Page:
For the past 15 years I have been doing cyber incident response in both the public and private sectors. While serving as follower, leader, coordinator, liaison, consultant, and advisor on countless small, medium, and large incidents, I have come to learn that there is a small set of rules that apply to every single incident response and to every single person serving as part of an incident response team. If you are a cyber incident responder, then you may know all of this already. However, I will explain why these ten rules are necessary.
1. Do no harm
Do not perform any action or cause inaction that will cause injury or endanger the life of another
human being. As a second priority, do not perform any action or cause inaction that will lead to risk of harm to animals, the environment, or property. The act of doing or not doing harm is often considered in terms of legal acceptability. While the laws of the jurisdiction are important, they may not protect all of the people all of the time.
2. Always act ethically
Act in a manner that is good and just. In deciding how to act, use empathy to place yourself in another affected person’s shoes. Be honest, respectful, and open to alternative opinions on ethical outcomes.
3. Always act and present yourself professionally
Do unto others as you would have them do unto you. If you expect to be treated as a professional, then treat others professionally. Likewise, present yourself in a manner befitting someone who is worthy of respect.
4. Always maintain operational security
Do not allow unauthorized people or tools to gain visual, physical, or auditory access to case data. Do not leave documents, notes, or drawings open for unauthorized viewing. Properly encrypt communication, data in transit, and data at rest. Secure all data in a controlled manner when not in possession. Ensure that colleagues are following proper operational security.
5. Never release confidential information
Loose lips sink ships. Do not talk about what work you are doing to anyone who has no need to know – releasing information about an incident can tip-off adversaries and move the cyber event into a less controlled situation. Additionally, releasing information to the public arena can hurt an organization’s reputation and brand.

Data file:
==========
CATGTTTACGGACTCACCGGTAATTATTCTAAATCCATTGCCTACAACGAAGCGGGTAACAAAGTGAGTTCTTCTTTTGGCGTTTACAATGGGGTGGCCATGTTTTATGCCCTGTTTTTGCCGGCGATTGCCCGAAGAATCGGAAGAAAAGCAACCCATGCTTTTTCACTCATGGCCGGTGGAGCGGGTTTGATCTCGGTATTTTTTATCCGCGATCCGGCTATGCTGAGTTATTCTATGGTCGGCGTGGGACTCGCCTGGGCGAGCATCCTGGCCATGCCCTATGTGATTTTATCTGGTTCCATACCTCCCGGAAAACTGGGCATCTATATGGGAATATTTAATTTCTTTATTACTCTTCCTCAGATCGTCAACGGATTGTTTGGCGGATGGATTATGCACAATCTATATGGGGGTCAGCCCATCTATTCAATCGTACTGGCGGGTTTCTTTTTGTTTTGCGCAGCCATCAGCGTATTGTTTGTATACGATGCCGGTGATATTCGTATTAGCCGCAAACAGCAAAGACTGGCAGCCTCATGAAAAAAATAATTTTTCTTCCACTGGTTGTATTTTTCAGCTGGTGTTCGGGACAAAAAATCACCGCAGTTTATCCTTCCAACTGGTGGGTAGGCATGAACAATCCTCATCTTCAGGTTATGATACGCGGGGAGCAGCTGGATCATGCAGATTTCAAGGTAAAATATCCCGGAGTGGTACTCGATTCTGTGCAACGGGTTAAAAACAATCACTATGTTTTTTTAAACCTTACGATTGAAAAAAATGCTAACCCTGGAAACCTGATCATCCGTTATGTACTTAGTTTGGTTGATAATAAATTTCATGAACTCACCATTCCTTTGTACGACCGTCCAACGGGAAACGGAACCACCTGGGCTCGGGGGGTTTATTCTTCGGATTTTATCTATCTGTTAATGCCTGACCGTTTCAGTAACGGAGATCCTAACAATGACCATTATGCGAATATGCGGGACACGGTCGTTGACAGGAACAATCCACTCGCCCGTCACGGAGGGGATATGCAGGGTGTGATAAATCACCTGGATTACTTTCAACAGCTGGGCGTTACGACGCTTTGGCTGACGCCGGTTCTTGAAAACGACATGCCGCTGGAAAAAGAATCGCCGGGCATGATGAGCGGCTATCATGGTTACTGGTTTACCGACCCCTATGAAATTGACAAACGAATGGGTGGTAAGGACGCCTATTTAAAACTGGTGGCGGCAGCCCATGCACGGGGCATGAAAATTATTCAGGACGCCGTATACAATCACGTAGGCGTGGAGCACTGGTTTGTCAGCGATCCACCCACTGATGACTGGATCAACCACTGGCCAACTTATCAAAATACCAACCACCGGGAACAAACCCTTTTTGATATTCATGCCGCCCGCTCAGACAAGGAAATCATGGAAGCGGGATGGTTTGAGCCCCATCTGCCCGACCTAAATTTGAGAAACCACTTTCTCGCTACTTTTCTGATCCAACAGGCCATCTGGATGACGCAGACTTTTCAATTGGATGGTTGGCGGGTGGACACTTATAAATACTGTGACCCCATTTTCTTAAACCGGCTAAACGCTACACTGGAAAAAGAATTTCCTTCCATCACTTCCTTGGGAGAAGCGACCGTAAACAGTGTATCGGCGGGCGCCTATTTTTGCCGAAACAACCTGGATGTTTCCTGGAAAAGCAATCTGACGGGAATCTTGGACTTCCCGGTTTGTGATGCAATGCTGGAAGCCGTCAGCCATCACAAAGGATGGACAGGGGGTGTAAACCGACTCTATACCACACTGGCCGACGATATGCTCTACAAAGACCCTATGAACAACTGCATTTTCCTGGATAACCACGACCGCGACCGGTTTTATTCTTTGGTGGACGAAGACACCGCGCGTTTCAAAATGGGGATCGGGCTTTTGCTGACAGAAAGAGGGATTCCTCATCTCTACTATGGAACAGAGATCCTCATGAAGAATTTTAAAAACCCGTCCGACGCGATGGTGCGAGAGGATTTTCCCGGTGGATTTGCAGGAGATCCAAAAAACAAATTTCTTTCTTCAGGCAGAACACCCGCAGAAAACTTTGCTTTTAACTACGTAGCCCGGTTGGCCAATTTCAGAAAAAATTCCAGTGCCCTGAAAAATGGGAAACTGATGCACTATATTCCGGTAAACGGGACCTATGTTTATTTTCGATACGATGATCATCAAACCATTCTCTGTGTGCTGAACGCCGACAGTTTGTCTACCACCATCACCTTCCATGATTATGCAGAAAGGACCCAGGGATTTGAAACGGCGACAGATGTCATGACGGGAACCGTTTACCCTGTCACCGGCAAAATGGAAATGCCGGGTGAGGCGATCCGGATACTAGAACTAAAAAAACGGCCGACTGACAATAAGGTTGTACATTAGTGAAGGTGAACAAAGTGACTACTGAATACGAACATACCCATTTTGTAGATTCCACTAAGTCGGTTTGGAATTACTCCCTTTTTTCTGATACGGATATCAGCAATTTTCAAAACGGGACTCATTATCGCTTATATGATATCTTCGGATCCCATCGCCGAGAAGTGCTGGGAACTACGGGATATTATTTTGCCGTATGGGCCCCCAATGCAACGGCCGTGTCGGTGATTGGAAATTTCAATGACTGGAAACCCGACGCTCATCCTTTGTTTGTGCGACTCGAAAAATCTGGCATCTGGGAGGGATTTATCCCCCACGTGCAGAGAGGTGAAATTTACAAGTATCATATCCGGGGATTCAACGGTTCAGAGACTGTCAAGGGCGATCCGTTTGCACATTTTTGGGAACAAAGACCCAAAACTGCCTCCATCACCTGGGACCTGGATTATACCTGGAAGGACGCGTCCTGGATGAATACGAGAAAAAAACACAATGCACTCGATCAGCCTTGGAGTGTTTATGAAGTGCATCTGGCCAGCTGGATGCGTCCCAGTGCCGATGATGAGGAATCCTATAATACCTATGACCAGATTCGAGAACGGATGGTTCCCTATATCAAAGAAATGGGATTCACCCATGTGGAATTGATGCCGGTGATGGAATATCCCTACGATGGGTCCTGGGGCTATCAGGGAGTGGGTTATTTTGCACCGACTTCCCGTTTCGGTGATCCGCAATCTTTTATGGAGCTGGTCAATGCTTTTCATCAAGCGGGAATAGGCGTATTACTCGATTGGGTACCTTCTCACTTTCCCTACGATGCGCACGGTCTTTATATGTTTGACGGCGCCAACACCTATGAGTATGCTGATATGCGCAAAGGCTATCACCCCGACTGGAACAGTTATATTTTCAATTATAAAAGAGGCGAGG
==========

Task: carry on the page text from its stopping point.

6. Always take notes
Be effective and efficient when taking notes. Ensure that your notes are accurate. Mark conjecture as such. Mark notes with dates, times, persons involved, locations, and other relevant data to place the notes into context.
7. Always gather and analyze all facts before reporting a conclusion
Obtain as much data as possible when performing analysis. Analyze all data as thoroughly as possible before reporting a conclusion or expert opinion. When reporting a conclusion with partial data or analysis, then caveat the report appropriately to state that not all data was gathered or not all analysis was completed.
8. Always pursue first-hand information
Always attempt to corroborate facts with first-hand information. After an acceptable attempt to obtain first-hand information and if unavailable, then accept second-hand information as a substitute. Mark all second-hand information as such.
9. Never assume you have all of the data
Attempt to be as holistic as possible when answering a question or arriving at a conclusion. Appropriately balance accuracy and precision when collecting and analyzing data. Present answers or conclusions with the scope of the amount of data collected and analyzed.
10. Do not fear the unknown
No one knows everything. It is okay to ask for help. It is honorable to admit when you do not know something. Do not allow lack of knowledge to lead to lack of confidence or procrastination. Seek second opinions and ask advice on an approach to solving a problem. Balance seeking advice with timeliness.